Dr. Gemma Vilahur appointed President of the European Society for Clinical Investigation

Dr. Gemma Vilahur, from the Molecular Pathology and Therapeutics of Atherothrombotic and Ischemic Diseases group at the Research Institute of the Hospital de la Santa Creu i Sant Pau – IIB Sant Pau, has been appointed President of the European Society for Clinical Investigation (ESCI) during the annual congress of this scientific society held in Prague, Czech Republic.

ESCI, which will be presided over by Dr. Vilahur for the next 4 years, is one of the oldest scientific societies in Europe, founded in 1967, and its main objectives include promoting the improvement of human health through cross-cutting research in all fields of medicine.

Dr. Vilahur has a well-established expertise in cardiovascular disease, ranging from atherosclerosis and its risk factors to thrombosis and myocardial infarction, as well as in the identification of new targets and therapeutic strategies to prevent and treat heart attacks. She is the author of 288 articles in the cardiovascular area (180 PubMed articles), including original manuscripts, reviews, and position/consensus articles, and has contributed to 34 book chapters. She has been involved in more than 50 research projects, both at the national and European levels, and has received multiple scientific awards and grants. She is the former president (2020-2022) of the Thrombosis Working Group of the European Society of Cardiology.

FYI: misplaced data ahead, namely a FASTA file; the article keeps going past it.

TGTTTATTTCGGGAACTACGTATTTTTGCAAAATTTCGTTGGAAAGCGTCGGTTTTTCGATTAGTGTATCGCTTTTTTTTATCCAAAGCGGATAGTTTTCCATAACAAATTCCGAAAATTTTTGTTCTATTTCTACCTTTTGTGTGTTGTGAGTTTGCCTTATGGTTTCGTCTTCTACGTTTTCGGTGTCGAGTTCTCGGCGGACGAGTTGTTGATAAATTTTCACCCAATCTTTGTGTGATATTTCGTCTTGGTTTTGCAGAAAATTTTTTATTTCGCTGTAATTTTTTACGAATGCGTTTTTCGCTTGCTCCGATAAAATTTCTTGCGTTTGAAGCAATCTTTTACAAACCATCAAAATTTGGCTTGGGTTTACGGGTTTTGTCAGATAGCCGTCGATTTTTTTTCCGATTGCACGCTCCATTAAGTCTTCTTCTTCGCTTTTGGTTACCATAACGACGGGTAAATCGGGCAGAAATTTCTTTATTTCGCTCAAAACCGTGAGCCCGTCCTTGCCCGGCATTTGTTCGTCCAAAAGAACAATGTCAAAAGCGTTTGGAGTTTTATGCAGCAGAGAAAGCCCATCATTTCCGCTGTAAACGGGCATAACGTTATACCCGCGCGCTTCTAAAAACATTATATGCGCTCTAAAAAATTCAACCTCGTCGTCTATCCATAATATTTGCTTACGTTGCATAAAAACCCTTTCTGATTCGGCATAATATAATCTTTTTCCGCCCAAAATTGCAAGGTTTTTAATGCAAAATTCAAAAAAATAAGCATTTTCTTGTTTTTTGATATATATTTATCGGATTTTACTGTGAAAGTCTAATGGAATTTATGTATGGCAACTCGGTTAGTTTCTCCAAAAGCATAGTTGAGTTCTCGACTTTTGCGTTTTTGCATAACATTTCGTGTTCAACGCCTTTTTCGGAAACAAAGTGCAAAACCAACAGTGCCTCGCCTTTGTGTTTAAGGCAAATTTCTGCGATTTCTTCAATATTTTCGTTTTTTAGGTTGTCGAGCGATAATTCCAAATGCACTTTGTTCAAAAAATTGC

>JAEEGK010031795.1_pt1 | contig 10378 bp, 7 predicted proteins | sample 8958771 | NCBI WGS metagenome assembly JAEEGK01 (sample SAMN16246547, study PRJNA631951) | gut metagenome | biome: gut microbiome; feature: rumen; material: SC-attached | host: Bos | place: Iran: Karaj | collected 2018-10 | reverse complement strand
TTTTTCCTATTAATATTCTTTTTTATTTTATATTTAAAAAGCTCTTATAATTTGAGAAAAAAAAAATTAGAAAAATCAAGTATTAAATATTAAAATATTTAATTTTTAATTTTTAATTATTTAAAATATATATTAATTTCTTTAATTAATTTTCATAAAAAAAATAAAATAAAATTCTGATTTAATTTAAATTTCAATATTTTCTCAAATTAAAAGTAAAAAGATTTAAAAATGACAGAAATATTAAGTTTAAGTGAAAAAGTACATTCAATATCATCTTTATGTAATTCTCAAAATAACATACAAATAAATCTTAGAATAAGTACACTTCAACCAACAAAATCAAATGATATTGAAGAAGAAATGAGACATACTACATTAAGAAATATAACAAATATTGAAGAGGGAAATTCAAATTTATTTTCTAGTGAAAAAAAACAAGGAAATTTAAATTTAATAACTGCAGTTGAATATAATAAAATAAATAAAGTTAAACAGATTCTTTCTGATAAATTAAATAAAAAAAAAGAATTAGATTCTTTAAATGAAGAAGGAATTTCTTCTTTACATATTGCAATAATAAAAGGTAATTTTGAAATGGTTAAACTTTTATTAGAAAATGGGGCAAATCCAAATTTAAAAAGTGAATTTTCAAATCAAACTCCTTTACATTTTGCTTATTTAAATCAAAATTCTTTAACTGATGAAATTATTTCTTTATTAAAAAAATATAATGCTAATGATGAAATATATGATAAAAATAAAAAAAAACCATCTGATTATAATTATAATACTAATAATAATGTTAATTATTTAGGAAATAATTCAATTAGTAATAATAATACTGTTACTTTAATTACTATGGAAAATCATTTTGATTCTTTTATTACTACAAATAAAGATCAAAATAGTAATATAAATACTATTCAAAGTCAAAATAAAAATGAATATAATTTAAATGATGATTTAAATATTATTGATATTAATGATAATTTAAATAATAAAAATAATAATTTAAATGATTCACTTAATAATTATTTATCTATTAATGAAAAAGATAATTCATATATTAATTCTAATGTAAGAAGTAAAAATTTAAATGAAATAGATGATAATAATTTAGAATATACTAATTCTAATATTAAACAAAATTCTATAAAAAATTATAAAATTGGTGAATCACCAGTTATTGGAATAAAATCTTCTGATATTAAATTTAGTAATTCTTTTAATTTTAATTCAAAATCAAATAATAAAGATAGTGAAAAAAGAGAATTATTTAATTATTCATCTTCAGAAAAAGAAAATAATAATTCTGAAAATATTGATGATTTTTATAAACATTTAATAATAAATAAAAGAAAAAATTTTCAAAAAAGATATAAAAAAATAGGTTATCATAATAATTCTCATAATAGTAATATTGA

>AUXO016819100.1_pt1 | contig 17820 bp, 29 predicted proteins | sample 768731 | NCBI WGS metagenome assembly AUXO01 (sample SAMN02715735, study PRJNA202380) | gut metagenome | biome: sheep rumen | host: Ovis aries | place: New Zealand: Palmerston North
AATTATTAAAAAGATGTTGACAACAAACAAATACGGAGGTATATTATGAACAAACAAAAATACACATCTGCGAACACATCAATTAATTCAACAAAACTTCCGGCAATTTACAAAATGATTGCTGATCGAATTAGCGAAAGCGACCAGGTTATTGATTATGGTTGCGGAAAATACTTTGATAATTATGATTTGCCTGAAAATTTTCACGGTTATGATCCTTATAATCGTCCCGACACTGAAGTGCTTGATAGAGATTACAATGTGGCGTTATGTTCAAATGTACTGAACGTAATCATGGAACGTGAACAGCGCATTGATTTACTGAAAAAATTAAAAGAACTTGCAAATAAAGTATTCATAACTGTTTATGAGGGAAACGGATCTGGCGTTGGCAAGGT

The importance of transversal research

Medical research is advancing significantly, and the information generated in different areas is sometimes vast. In congresses and scientific journals, it is common to share this knowledge among experts and professionals interested in a specific field. However, it is increasingly evident that the body is highly interconnected, and there is bidirectional communication between different organs (brain-heart, microbiota-brain, etc.). Findings made in a particular disease or organ can be very useful for research in seemingly distant fields (inflammatory response, angiogenesis, metabolism, mitochondrial activity, aging, etc.). Therefore, it is essential for research to have a broad and integrated view of human pathology. This is precisely the motivation behind the creation of ESCI, as explained by Dr. Vilahur.

“It brings together scientists from many branches of knowledge who, through different symposia and working groups, gather and present and discuss the different findings in the scientific and clinical realms with a holistic and multidisciplinary approach.”

The new president emphasizes that the cross-cutting nature of this scientific society “is what makes it truly special and allows us to seek complementarities and promote multidisciplinary collaborations, unlike other societies that are more focused on a particular specialty,” according to Dr. Vilahur’s words.

Among her objectives for the next 4 years with ESCI, this expert from IIB Sant Pau highlights, among others, its growth to promote interdisciplinary research further. She also aims to increase the number of scholarships and grants offered by the society for both research and dissemination purposes.

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